Carpet weaving booming in Qinghai

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Publish Time: 2022-08-22 Author: From: CHINA DAILY

Yang Yongliang at his workshop in Xining, Qinghai province. ZHANG LONG/XINHUA

Since he was 8 years old, Yang Yongliang has been learning to wash wool and twist it into lines, which are then made into carpet.

The wool comes from sheep and yaks in Xining, capital of Qinghai province, and is rather resilient, able to withstand abrasions after long use. The thick carpets made from the wool each take a month to complete by hand.

In 2006, the art of making Jiaya Tibetan carpet was included on the list of national-level intangible cultural heritage. Yang is an inheritor and has been teaching how to weave the carpets in one city after another, trying to encourage more people to take up the craft.

Producing Tibetan carpet, which is world famous, has for centuries been a necessity to help protect the Tibetan people against the bitterly cold weather on the Qinghai-Tibet Plateau. Now, such carpets grace homes across the globe.

According to the China Tibetan Carpet Association, last year alone, the total amount of Tibetan carpets produced in Qinghai exceeded 1.21 million square meters, worth 390 million yuan ($57.8 million).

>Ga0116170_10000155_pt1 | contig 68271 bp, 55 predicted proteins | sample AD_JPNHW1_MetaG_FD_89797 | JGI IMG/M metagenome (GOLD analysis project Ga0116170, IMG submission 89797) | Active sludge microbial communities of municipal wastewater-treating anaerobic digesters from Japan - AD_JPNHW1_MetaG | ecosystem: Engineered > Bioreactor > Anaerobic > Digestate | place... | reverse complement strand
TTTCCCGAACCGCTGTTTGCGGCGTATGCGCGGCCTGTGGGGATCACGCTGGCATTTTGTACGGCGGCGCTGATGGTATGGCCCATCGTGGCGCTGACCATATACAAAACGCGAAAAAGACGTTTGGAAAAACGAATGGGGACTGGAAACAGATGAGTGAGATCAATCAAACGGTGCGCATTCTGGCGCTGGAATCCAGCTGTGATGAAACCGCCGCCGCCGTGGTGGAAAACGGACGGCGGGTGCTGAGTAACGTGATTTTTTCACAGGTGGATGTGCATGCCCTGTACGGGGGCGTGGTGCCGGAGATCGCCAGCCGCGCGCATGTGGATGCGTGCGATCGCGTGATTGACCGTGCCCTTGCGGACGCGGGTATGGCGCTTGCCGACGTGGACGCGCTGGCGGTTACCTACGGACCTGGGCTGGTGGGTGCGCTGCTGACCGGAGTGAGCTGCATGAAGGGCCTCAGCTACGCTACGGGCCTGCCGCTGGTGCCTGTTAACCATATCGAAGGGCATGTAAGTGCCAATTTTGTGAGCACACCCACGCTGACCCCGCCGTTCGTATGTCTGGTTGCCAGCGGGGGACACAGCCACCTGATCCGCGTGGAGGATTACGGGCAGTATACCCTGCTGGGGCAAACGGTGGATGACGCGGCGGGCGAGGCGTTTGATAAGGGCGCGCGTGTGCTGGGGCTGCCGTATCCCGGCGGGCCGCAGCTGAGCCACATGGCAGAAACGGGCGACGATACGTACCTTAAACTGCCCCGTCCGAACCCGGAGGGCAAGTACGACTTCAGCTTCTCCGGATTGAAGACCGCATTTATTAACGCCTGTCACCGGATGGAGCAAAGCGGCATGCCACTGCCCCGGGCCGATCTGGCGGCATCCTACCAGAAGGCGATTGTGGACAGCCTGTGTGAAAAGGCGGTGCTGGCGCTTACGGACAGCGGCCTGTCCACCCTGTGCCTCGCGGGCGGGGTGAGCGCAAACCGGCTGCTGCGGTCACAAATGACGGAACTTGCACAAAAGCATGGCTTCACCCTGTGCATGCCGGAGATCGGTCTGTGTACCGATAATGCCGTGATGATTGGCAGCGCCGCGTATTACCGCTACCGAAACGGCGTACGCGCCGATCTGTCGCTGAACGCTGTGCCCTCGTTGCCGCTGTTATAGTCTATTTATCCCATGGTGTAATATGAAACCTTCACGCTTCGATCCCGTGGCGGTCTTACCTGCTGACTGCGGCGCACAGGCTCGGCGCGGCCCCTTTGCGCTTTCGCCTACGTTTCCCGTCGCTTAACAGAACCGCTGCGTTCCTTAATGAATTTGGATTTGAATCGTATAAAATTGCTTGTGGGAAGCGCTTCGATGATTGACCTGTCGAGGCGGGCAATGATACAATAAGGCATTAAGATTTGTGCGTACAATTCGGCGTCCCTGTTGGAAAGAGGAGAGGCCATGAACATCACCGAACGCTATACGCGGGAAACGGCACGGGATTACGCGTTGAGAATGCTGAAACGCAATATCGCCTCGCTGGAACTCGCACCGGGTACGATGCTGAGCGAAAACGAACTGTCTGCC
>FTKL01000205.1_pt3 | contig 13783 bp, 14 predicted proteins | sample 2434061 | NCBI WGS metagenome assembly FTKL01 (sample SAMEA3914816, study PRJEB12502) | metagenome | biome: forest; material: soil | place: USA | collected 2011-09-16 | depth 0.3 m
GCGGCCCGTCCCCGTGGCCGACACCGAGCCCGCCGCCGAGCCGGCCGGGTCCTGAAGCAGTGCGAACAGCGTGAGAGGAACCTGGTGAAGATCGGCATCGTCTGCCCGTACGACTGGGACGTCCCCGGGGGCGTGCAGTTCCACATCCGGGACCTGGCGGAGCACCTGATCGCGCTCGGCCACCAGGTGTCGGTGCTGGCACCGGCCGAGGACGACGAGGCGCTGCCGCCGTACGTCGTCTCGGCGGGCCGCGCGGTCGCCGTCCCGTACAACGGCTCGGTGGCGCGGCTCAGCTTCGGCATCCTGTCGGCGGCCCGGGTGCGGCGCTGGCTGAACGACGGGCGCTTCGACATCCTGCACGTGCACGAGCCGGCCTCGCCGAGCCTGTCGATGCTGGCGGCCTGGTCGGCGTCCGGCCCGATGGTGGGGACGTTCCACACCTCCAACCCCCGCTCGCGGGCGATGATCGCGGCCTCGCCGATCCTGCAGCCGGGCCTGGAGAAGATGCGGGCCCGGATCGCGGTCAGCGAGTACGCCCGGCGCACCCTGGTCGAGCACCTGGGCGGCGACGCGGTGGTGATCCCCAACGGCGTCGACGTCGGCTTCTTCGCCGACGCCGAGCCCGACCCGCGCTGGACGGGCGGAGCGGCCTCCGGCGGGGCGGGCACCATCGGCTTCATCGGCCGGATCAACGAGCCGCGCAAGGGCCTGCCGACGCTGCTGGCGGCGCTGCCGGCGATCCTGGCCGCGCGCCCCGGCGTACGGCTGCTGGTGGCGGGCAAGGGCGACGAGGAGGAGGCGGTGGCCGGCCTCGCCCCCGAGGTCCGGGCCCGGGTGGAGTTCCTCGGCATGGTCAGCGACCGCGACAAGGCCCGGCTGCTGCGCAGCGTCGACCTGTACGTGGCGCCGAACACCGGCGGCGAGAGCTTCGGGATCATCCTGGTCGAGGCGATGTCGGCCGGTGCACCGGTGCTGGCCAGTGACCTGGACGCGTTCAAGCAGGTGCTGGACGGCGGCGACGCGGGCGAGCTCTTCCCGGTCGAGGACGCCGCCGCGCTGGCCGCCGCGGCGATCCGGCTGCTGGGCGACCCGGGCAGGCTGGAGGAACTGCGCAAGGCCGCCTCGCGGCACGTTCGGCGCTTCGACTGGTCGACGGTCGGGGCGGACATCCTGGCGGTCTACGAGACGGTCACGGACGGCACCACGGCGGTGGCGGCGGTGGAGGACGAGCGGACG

With such a huge market, a large number of job opportunities have emerged for the locals. In Xining, Shengyuan Carpet makes products sold in over 40 countries and regions in Europe, North America and the Middle East.

Last year, the company’s total production value was 42 million yuan. It recruited over 90 workers, each of whom could earn between 4,000 and 5,000 yuan a month.

While inspecting the company during his tour to Xining on June 7 last year, President Xi Jinping talked with company executives and Yang, who also works there as a consultant.

Xi said that Yang’s craftsmanship is precious and encouraged him to pass it on to coming generations.

Li Yalin, vice-director of Qinghai’s department of commerce, said that the Tibetan carpet industry is booming as it follows the path of professionalism, modernization and internationalization while entering the world stage to compete with global products.

But producing the Jiaya Tibetan carpet is not without challenges. One major problem, according to Yang, is that too few young people are willing to learn how to make it.

"The procedures of making one piece of carpet are rather complicated," Yang said.

"From selecting the wool to spinning, from dyeing to weaving, each step requires delicate work. It is common for a Jiaya Tibetan carpet maker to spend a whole day working without talking to anybody."

The exhausting work is unattractive to young people. Moreover, the flood of machine-woven carpets being sold at lower costs has dealt a heavy blow to traditional handiwork, Yang said.

Still, he remains hopeful. As an inheritor, he receives government funding that he has used to provide training courses. This year, he has taught two classes with dozens of apprentices.

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